Miss Fields, who came to be known as "Stagecoach Mary," stood tall and brawny by even frontier standards, weighing more than 200 pounds. Though she preferred men's clothes to women's, beneath her work apron she sometimes packed a .38 Smith & Wesson revolver. She was the only woman the local mayor permitted to drink in the saloons, where she favored hard liquor, smoked black cigars, and didn't shy from arguments, fistfights, or at least one confirmed duel.
As an EBONY magazine article later described that duel (authored in 1959 by actor Gary Cooper), "No one remembers how it turned out, but Mary was still around when it was over."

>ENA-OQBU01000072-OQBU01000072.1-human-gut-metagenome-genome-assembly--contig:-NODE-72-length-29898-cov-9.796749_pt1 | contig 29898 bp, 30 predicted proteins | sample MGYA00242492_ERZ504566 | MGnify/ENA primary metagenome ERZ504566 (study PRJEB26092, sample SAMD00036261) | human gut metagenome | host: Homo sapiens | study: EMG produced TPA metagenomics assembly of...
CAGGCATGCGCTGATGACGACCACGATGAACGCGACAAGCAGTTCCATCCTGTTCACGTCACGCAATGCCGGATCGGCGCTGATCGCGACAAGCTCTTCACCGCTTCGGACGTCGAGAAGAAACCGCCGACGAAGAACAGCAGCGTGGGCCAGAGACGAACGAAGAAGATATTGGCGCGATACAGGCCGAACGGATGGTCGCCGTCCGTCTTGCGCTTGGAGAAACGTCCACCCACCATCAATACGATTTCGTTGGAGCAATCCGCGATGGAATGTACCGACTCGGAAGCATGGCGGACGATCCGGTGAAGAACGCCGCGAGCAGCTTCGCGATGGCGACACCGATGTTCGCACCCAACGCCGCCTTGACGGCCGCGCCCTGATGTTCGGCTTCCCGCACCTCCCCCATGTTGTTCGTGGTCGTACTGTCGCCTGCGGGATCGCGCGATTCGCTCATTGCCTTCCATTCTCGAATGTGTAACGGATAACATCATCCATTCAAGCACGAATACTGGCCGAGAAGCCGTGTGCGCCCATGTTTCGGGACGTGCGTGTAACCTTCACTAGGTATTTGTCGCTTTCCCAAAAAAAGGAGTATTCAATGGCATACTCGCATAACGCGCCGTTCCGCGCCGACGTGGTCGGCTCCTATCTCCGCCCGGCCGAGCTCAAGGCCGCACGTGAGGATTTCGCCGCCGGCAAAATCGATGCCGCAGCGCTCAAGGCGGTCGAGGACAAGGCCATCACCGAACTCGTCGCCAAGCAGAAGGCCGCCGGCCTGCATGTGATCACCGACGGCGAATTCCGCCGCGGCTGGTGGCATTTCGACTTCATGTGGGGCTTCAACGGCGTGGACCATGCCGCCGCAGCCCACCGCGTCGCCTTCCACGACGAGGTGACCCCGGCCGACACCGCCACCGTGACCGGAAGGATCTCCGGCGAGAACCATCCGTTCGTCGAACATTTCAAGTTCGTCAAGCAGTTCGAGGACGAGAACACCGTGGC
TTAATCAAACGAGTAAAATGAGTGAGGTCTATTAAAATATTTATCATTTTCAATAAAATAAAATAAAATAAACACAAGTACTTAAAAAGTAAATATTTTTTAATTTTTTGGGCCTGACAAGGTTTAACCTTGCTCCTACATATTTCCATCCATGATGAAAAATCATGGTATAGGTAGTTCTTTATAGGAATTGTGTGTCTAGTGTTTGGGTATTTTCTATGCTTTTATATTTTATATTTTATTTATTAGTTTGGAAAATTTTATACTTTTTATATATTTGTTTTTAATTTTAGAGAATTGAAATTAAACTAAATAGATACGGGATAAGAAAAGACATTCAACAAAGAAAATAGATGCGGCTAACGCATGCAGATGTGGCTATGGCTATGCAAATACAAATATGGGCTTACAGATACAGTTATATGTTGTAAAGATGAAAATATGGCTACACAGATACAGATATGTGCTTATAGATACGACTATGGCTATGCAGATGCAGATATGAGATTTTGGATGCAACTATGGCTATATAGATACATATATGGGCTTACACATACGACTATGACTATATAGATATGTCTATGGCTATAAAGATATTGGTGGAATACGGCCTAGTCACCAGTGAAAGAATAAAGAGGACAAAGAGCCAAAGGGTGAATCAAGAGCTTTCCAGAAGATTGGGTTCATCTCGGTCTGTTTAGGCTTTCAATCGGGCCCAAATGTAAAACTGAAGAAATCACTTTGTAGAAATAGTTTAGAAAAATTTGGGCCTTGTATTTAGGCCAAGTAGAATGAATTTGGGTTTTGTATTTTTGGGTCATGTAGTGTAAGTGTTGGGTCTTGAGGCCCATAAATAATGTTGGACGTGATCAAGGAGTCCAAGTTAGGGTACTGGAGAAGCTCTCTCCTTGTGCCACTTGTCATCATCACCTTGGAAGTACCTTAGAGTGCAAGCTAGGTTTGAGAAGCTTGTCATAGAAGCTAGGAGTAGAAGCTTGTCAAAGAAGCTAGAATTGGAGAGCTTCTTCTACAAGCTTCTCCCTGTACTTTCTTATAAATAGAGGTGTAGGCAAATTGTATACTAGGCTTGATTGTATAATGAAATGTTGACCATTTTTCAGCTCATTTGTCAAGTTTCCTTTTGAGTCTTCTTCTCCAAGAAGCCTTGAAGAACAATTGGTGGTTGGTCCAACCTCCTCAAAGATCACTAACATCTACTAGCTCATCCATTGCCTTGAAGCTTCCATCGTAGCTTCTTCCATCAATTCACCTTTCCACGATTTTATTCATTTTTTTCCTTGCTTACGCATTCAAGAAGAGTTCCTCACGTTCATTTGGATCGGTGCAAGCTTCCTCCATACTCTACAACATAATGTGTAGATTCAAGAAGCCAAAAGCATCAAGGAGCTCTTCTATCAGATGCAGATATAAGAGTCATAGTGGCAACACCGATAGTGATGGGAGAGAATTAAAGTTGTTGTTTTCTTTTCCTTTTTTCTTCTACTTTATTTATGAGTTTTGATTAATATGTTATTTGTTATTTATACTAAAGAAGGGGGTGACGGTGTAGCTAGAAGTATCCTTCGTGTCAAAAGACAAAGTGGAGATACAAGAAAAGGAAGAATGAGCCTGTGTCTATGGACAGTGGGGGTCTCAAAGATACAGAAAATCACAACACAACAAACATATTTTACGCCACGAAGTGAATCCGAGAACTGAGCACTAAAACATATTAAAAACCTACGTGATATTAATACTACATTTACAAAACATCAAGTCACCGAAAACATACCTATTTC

Whether out of fear or respect, Indians knew not to mess with Miss Fields' stagecoach. She was likely the first black person - man or woman - they had seen. There were many blacks in the Southwest but few in Montana.
According to The Adventures of the Negro Cowboys, Miss Fields was "perhaps the most remarkable" of the black women in western towns.
JC Reindl has published an interesting story about Stagecoach Mary, including a picture, in the Toledo Blade. You can read the article at http://toledoblade.com/apps/pbcs.dll/article?AID=/20100208/NEWS16/2080304.